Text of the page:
As we wait to discover the full extent of the experimentation promised by ‘the hundred’, memories stir of a previous attempt by the English cricketing authorities to spruce up the game: the 1981 Lambert and Butler Cup. Ten overs each, seven players a-side, played under floodlights at football grounds. It was professional cricket as never before. Or again.
The context for this innovation by the TCCB was, of course, the success of Kerry Packer’s World Series Cricket: night-time matches under floodlights, white balls, coloured clothes, aggressive marketing, Aussie rules football venues and, most importantly, spectators. While WSC had finished in 1979, the lesson it left – that revolution in this most conservative of sports could bring in the crowds – was not lost on English administrators.
The first experiment in bringing the spirit of WSC to English shores was in 1980 when the touring West Indies side lost to Essex in a rain-curtailed 40-over fixture under lights at Chelsea’s Stamford Bridge. This was shortly followed by a similar charity fund-raiser at Ashton Gate between an England XI and a mouth-watering Rest of the World XI (including Gavaskar, IVA Richards, Abbas, Rice, Lloyd, Marshall, Hadlee). While some sneered at the spectacle, people came: 11,000 to the first, 8,000 to the second.
The platform was set for County Cricket to embrace this brave new world. Not content with the simple innovation of floodlit fixtures at unconventional venues (no cricket grounds of the time having floodlights installed) the concept, backed by the TCCB, went further in cutting the overs to ten and the players on each team to seven. A sponsor – Lambert and Butler cigarettes – was found and the competition was on. Four regional qualifiers were scheduled for September 17, 1981; semi-finals and a final to be played the next day. Stamford Bridge was procured to host the semis and final; Ashton Gate, Selhurst Park, The Hawthorns and Manchester United’s Old Trafford the venues for the qualifiers.
It was new, it was funky, and it was designed to catch the eye of those who didn’t normally attend cricket matches. The problem was that it didn’t really work.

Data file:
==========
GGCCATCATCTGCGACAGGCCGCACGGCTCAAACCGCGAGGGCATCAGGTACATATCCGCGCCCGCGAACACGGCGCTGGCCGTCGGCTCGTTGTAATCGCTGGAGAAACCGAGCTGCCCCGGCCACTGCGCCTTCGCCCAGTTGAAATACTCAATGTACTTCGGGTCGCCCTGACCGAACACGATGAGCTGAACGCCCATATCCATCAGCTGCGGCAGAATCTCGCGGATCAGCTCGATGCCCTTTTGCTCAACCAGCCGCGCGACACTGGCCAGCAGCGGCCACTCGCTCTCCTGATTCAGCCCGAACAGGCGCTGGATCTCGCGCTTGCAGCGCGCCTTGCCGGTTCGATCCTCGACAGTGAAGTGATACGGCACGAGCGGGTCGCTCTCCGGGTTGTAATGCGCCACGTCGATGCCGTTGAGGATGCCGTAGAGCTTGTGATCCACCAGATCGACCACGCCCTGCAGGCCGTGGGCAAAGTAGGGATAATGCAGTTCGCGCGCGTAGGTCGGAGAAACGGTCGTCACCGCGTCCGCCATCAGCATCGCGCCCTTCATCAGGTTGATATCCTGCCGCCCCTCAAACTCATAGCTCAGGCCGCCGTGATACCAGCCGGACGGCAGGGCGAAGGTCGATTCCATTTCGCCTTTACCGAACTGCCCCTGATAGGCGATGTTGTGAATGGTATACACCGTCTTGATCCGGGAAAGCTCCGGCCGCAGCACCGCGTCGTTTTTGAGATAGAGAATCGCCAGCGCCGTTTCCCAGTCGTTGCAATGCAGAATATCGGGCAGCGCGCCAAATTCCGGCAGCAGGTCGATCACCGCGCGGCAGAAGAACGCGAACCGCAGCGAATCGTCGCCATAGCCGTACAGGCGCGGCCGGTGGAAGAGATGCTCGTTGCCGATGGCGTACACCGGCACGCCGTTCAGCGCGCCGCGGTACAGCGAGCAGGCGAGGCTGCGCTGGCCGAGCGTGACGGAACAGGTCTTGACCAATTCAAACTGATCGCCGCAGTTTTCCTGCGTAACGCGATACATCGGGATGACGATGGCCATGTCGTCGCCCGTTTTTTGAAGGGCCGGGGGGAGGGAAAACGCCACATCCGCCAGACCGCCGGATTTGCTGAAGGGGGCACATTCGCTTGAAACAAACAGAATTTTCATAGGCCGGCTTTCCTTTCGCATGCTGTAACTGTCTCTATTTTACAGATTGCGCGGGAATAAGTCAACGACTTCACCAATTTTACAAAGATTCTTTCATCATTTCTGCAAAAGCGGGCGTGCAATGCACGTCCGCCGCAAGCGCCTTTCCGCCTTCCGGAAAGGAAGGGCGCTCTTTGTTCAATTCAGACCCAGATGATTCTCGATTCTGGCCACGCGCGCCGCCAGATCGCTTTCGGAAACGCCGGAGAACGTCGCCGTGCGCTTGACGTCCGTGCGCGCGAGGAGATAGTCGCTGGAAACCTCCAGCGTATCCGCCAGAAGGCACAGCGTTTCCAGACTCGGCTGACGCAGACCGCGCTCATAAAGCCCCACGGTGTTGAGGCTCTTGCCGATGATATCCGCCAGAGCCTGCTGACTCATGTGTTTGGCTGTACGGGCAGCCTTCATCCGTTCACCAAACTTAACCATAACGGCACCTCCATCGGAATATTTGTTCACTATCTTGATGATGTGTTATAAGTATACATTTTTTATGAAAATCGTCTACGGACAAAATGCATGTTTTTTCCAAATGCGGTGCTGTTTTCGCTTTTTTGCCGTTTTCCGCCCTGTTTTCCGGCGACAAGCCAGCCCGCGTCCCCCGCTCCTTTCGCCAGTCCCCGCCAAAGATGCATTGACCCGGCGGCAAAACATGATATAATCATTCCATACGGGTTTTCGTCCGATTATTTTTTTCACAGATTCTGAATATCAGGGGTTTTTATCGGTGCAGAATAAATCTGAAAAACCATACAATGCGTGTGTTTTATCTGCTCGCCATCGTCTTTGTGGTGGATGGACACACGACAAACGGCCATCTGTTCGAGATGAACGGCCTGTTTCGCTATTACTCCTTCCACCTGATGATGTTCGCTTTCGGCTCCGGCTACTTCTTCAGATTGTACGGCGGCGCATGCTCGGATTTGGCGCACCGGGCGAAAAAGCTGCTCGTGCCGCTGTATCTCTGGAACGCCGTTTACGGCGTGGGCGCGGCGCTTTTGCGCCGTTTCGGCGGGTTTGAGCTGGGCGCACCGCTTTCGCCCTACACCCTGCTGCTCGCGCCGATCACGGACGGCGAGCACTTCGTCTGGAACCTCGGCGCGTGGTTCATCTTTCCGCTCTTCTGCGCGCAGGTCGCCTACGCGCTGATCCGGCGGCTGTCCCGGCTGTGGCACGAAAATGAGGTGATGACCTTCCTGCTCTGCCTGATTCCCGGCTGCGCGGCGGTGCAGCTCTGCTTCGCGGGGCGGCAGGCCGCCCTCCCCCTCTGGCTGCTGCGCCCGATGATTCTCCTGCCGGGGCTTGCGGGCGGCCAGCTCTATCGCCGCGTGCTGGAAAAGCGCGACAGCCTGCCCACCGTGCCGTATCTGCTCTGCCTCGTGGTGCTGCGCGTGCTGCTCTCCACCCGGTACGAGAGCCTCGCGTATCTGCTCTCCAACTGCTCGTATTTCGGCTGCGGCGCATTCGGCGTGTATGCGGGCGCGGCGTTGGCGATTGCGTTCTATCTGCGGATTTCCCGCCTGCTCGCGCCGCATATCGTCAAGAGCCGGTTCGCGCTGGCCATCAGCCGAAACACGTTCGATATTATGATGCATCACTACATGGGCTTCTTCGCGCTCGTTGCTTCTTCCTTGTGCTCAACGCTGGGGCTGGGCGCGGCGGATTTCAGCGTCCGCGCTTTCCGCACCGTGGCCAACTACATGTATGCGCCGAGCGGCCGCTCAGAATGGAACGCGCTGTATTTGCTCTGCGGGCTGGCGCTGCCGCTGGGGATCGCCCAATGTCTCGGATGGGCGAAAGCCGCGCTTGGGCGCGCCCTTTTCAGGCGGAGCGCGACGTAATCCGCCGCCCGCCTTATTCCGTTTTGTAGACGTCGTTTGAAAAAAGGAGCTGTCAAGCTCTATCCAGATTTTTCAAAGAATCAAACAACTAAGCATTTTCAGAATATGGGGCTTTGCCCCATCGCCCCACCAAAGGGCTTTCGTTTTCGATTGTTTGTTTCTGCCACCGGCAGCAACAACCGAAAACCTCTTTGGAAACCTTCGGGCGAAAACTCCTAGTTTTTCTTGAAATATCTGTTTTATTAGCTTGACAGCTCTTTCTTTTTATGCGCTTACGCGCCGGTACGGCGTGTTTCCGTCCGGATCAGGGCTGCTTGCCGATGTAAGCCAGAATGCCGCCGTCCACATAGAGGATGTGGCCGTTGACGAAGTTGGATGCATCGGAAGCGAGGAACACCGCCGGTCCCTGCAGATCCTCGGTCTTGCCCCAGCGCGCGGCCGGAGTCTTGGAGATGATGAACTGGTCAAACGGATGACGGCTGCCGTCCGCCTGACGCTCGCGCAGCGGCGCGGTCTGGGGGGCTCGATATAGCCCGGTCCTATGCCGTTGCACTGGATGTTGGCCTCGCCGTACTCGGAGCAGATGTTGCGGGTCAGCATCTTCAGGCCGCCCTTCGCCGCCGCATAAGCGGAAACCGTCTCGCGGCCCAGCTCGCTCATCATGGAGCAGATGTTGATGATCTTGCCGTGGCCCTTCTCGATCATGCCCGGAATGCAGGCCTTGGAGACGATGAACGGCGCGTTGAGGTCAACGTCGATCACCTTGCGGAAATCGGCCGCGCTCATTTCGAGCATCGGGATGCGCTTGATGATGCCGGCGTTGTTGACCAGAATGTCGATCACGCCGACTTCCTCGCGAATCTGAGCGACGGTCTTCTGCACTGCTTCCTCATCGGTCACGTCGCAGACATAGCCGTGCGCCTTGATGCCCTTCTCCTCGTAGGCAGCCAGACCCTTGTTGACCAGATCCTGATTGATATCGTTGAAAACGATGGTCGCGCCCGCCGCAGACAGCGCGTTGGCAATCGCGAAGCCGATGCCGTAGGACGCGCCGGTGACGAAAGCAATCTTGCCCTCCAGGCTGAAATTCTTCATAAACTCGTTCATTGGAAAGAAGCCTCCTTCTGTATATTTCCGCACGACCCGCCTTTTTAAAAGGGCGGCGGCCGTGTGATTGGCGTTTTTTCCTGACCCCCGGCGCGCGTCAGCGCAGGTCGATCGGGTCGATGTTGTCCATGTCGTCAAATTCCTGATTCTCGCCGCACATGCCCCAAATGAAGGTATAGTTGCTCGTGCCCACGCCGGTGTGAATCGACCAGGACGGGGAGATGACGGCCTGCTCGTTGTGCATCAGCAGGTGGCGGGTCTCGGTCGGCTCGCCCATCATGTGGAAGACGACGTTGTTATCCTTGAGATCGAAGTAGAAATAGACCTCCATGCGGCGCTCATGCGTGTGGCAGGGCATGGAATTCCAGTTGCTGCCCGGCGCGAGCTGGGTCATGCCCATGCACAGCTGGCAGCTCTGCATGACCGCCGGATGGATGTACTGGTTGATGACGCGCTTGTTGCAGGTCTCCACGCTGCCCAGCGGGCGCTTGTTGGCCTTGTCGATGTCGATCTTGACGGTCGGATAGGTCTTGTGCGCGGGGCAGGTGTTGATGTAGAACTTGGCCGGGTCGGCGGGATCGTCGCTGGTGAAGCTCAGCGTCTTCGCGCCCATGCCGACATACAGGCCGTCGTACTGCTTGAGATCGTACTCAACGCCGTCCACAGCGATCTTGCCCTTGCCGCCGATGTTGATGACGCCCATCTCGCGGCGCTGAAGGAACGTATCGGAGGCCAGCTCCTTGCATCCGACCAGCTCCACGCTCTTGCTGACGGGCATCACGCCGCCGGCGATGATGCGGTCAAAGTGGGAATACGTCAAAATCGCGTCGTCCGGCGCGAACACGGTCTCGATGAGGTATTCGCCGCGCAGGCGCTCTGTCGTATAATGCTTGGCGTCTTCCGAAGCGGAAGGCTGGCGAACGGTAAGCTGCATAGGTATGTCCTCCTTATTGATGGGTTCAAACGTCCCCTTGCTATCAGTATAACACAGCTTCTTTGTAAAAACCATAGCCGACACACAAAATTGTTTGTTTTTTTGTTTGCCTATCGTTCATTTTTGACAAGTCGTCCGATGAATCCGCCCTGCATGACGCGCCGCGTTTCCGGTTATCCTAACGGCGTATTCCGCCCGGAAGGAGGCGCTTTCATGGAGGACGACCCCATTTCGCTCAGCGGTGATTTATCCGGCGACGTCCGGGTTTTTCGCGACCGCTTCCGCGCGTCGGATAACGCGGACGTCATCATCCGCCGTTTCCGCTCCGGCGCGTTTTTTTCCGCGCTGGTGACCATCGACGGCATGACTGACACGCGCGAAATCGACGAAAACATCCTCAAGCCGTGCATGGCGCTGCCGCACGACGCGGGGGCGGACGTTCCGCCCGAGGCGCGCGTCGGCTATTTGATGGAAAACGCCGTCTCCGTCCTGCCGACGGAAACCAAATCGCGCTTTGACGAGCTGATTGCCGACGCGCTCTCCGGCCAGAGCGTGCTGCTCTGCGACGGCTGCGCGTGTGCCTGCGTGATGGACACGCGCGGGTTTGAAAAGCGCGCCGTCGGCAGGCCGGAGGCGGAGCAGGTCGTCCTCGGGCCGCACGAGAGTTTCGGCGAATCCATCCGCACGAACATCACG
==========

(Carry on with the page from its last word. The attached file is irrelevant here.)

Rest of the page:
While, in Australia, Packer had used Aussie Rules stadiums to host World Series Cricket, those were great big ovals. In England, football pitches are rectangular, meaning that – however you laid the matting for a cricket pitch – two of the boundaries were always going to be ludicrously short. Together with longer grass compared to that on a cricket field, the obvious route for runs was aerial and the ball was destined to fly into the crowd repeatedly. The idea of a festival of boundaries may have seemed enticing but like any delicacy, when overdone, became dull. One batting collapse by Yorkshire aside, this was no fair contest between bat and ball. Surrey’s Alan Butcher had a field day in his side’s qualifier versus Kent, hitting a century off 28 balls in 25 minutes; a final contribution of 130 not out (14 sixes, 7 fours) to Surrey’s 185 for 2. A run rate of 18.5 an over.
The next day, Lancashire, Somerset, Leicestershire and Surrey travelled to London for the semi-finals. Surrey and Somerset fell in the first matches and an unbeaten 85 from Clive Lloyd saw Lancashire to victory against Leicestershire in the final. Over seven hundred runs were scored in those three matches but were witnessed by a crowd of only 2,564.
In retrospect, while the idea of floodlit cricket was good, the infrastructure had not been ready. The necessity of hiring football stadiums to facilitate the move to night-time had been costly for the organisers financially, kept spectators away with higher ticket prices and had affected the very dynamics of the game; the damp September setting not helping matters.
It had been new, it had been inventive, but it had not been right. In December 1981 a short paragraph appeared in The Times:
“The Lambert and Butler floodlit competition staged this year with the blessing of the TCCB is to be discontinued. Although the sponsors remain willing the weather tends to be against it and the cricket played has lacked conviction. There is some talk instead of staging at some future time a world double-wicket tournament.”